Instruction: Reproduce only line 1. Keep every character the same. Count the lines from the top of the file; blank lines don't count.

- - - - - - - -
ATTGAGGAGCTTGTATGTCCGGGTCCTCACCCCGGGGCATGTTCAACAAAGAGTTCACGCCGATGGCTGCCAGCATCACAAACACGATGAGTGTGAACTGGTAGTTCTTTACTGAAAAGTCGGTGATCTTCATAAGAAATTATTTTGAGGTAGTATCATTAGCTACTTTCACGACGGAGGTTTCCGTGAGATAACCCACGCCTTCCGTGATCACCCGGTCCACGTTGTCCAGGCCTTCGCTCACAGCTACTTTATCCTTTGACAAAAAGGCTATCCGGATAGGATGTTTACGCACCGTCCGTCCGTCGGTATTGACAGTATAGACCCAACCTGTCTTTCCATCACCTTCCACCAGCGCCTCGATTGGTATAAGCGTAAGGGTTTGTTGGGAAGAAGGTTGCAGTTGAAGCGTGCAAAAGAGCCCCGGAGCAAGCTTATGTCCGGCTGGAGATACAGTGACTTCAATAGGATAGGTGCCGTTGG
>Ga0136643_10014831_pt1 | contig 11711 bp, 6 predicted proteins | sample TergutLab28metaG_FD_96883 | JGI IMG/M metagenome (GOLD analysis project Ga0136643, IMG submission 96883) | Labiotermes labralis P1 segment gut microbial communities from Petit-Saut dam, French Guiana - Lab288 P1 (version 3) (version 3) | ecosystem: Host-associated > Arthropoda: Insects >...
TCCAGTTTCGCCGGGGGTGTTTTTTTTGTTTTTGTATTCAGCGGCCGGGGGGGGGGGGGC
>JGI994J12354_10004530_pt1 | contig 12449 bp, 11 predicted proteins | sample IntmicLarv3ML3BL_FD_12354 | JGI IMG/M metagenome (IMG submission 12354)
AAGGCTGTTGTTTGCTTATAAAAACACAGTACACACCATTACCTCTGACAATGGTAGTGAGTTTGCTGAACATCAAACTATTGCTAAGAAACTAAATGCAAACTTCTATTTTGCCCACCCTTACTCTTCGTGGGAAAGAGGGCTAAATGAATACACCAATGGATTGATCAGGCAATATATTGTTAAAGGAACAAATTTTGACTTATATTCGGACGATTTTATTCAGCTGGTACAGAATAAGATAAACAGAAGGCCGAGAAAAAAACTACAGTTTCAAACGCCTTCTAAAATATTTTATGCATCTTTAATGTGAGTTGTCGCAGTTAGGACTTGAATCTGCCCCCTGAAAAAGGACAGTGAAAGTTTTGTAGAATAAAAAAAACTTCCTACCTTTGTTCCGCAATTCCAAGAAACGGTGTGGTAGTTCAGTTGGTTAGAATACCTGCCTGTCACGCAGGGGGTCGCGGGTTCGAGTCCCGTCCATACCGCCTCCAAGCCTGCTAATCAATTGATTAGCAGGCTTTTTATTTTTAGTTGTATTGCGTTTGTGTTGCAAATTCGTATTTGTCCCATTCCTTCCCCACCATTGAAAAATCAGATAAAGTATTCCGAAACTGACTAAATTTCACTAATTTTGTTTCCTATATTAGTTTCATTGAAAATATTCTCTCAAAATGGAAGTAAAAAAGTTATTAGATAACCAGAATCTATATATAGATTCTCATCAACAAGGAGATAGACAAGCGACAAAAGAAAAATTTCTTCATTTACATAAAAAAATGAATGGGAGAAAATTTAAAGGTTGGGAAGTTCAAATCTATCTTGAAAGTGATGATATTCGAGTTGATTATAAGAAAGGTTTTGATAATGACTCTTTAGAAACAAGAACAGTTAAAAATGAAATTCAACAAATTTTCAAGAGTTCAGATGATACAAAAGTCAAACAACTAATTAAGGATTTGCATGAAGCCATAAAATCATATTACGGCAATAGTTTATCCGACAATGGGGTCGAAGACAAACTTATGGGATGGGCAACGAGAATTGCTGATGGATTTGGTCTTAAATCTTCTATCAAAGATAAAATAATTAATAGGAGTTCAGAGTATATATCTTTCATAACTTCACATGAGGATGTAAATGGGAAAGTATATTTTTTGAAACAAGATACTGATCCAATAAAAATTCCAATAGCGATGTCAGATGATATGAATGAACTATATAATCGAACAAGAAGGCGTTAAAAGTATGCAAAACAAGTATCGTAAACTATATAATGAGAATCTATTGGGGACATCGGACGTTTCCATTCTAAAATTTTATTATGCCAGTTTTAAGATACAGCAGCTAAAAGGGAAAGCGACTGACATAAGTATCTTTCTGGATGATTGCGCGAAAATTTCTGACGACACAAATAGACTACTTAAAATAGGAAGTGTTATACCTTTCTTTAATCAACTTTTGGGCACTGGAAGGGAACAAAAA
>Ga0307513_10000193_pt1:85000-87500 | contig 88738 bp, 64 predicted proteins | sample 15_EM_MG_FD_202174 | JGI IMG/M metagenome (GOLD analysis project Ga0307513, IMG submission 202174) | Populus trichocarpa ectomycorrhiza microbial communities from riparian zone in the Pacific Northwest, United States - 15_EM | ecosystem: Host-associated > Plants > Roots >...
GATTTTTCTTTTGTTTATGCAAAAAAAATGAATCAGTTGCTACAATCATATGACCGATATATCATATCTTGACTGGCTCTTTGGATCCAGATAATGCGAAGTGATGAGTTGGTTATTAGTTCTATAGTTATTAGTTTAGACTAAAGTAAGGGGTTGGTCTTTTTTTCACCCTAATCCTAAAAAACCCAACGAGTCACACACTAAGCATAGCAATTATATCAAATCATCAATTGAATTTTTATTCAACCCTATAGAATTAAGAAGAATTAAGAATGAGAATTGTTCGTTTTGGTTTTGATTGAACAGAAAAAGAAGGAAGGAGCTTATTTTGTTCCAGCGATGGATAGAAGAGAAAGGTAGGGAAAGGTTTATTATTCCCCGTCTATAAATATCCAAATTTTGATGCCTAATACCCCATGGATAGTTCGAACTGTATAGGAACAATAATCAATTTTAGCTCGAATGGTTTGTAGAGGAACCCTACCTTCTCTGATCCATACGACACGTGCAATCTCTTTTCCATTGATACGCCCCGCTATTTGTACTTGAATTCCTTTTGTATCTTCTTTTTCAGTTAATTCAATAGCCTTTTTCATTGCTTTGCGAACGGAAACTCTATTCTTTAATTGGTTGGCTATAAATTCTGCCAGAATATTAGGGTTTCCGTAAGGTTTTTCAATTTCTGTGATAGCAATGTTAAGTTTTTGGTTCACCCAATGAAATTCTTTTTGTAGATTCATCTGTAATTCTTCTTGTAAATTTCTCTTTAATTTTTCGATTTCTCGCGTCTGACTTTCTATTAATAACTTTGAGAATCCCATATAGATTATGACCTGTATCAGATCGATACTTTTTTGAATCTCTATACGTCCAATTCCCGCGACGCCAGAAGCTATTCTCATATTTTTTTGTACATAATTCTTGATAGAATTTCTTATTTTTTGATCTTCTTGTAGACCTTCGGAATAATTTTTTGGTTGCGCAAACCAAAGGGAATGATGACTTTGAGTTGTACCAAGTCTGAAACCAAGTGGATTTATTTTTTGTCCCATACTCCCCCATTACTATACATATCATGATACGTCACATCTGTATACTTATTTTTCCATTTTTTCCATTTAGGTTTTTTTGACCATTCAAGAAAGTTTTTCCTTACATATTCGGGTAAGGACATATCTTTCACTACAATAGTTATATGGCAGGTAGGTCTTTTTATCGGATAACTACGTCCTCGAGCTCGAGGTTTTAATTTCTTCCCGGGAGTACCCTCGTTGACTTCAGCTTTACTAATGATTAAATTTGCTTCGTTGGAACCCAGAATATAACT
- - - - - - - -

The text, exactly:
ATTGAGGAGCTTGTATGTCCGGGTCCTCACCCCGGGGCATGTTCAACAAAGAGTTCACGCCGATGGCTGCCAGCATCACAAACACGATGAGTGTGAACTGGTAGTTCTTTACTGAAAAGTCGGTGATCTTCATAAGAAATTATTTTGAGGTAGTATCATTAGCTACTTTCACGACGGAGGTTTCCGTGAGATAACCCACGCCTTCCGTGATCACCCGGTCCACGTTGTCCAGGCCTTCGCTCACAGCTACTTTATCCTTTGACAAAAAGGCTATCCGGATAGGATGTTTACGCACCGTCCGTCCGTCGGTATTGACAGTATAGACCCAACCTGTCTTTCCATCACCTTCCACCAGCGCCTCGATTGGTATAAGCGTAAGGGTTTGTTGGGAAGAAGGTTGCAGTTGAAGCGTGCAAAAGAGCCCCGGAGCAAGCTTATGTCCGGCTGGAGATACAGTGACTTCAATAGGATAGGTGCCGTTGG